• In 2009, we explored data analysis and community energy mapping using Google Earth and resident self-reporting in Mahtomedi to map energy usage and community energy actions.
  • In 2009, we launched a website and new graphic identity.
  • In late 2009 and into 2010, we started focusing in on building long-term grassroots relationships with local leaders and residents in South Minneapolis, going through a long process of building roots in a community already struggling with high energy costs, poor reliability, and many energy-linked health and economic threats.

 

Refining and Launching Operations

In Fall 2010, we started developing a business plan to define the major areas and the timeline of our work in a way that would provide clear opportunities in the neighborhood and welcome people to join us. We defined a four-part strategy starting with the simplest steps and moving to the most difficult for helping build a community-powered energy future:

  1. Basic education and engagement to help people build commitment while experiencing the direct and immediate benefits of low-cost, high-impact products and practices through our home energy workshops and product sales. We tested this model through a pilot project with the East Phillips Improvement Coalition in Summer 2011, running 29 home workshops reached by door-knocking including 11 in Spanish. In early 2012, we hired a community energy workshop organizer working to provide 160 workshops by the end of 2012.
  2. Neighborhood coordination to stream-line and lower the cost of major energy upgrades, especially insulation and air sealing while making it a fun neighborhood activity. We piloted this approach with a group contracting project in Fall 2011-Winter 2012, insulating 10 homes at a 3% discount with a qualified local contractor. The Corcoran Neighborhood Association has set a goal of engaging 50 more neighborhood households in this program by the end of 2012. In the future, we are looking to provide financing linked to savings, just like CERF.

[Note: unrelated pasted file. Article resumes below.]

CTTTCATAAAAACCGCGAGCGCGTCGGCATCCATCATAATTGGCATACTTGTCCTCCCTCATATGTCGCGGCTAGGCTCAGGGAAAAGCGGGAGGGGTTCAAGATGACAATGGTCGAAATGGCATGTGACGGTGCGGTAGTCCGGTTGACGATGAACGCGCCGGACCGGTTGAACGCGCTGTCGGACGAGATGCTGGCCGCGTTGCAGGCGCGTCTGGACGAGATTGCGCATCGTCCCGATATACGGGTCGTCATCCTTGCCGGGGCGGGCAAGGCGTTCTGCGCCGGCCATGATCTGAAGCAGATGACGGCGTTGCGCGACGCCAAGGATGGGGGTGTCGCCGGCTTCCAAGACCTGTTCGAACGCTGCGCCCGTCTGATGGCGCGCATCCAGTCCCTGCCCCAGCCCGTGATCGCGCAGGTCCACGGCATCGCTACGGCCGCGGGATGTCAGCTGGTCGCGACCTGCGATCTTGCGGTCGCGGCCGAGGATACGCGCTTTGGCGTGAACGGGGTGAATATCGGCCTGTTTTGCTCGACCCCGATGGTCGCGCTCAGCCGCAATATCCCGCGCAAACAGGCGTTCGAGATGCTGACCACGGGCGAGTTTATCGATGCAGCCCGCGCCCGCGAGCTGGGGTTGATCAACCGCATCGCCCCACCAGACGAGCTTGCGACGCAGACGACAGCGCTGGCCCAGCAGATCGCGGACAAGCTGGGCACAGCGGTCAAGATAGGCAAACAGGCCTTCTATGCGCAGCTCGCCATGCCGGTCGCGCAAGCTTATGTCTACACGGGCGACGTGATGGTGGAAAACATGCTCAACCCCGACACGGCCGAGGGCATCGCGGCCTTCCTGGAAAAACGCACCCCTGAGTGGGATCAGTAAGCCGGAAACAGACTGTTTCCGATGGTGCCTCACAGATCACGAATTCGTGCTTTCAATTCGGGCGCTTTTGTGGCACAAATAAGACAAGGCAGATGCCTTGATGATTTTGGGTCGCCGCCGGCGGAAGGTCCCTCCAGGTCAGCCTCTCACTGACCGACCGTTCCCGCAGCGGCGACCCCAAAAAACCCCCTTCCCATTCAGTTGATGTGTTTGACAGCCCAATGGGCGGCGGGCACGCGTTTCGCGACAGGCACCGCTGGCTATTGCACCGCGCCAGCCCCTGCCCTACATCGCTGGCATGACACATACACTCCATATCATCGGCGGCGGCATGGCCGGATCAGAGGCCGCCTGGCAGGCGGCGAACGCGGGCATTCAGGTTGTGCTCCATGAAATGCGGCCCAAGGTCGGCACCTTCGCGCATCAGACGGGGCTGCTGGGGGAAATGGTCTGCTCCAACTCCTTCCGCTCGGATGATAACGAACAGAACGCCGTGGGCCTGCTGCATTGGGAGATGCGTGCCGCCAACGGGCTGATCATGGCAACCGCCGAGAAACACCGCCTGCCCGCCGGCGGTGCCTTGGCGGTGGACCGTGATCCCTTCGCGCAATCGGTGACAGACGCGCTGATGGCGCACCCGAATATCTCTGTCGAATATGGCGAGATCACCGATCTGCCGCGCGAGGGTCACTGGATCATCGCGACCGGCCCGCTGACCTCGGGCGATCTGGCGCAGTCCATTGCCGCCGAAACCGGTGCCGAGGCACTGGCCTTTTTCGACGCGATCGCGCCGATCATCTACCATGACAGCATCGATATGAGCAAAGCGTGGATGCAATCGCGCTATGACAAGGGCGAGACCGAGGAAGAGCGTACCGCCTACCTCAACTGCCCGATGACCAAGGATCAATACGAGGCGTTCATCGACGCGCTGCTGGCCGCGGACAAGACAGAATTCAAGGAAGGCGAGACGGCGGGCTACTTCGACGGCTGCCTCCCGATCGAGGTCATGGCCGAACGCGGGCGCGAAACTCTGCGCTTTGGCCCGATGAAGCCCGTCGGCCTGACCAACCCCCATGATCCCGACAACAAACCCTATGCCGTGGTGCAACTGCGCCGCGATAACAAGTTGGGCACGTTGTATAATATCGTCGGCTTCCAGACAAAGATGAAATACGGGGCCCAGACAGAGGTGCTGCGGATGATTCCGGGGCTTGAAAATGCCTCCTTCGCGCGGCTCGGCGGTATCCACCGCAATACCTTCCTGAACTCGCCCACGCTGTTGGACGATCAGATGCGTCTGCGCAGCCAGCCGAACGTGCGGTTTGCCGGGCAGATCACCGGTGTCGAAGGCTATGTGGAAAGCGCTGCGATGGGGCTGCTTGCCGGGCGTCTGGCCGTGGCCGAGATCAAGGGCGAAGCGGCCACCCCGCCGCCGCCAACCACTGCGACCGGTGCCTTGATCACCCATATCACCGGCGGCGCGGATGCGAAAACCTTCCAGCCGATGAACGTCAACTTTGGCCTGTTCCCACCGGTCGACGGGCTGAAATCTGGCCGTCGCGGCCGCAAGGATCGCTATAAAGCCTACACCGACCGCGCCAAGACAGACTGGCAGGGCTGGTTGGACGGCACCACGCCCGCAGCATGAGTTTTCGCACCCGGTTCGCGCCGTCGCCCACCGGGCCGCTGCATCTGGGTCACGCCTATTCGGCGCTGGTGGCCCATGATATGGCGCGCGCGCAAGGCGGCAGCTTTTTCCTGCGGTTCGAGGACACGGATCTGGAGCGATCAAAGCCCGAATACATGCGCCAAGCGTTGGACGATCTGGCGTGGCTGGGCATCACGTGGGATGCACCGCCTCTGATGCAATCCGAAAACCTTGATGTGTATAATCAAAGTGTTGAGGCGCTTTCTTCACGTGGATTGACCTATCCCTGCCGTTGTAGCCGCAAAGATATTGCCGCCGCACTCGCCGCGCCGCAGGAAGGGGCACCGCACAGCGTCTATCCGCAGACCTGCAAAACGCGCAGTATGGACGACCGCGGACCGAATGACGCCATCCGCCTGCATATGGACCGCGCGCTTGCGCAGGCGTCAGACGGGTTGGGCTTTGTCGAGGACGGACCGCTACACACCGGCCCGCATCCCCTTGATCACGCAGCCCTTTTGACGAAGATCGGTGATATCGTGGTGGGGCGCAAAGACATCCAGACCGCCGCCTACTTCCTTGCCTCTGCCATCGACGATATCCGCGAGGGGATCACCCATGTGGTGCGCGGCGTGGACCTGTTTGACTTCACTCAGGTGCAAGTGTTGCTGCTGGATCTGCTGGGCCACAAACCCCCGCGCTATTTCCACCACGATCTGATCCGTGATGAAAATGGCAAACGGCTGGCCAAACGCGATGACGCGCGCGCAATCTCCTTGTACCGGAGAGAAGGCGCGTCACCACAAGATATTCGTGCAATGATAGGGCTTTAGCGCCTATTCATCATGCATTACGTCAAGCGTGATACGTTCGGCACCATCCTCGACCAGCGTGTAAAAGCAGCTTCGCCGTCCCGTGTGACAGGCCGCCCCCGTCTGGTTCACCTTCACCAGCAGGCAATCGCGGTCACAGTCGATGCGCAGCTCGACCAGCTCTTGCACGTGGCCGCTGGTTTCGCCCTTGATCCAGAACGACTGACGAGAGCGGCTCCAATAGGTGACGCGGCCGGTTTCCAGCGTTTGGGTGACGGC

3. Developing a community ownership model that would allow community members to own renewable energy projects jointly. The goal of this model would be to expand participation in clean energy beyond those who have a good roof alignment and reducing the per-household upfront costs by allowing many people to jointly own a solar array located on a central community building and selling energy to that building. This model is still in development, though a number of community sites and development partners have been identified. We aim to have this element operational by late 2013.
  4. The final step in our process is turning the role of the average energy user on its head – from consumers to producers. Innovative energy markets are already paying energy users for valuable assets including avoided energy use, shifting the time of energy use, and producing distributed energy. We seek to create mechanisms so that communities can participate in that market, reaping the benefits of their collective actions. We expect this process will take several years.

We are going through the process of these first three steps in close partnership with a growing base of South Minneapolis members (33 and counting as of early March 2012), supporting the neighborhood in taking the lead of this transition. As this work establishes itself in the local area, we aim to broaden work to other local communities seeking these solutions as we work towards the long-term transition.

 

Follow

Get every new post delivered to your Inbox.

%d bloggers like this: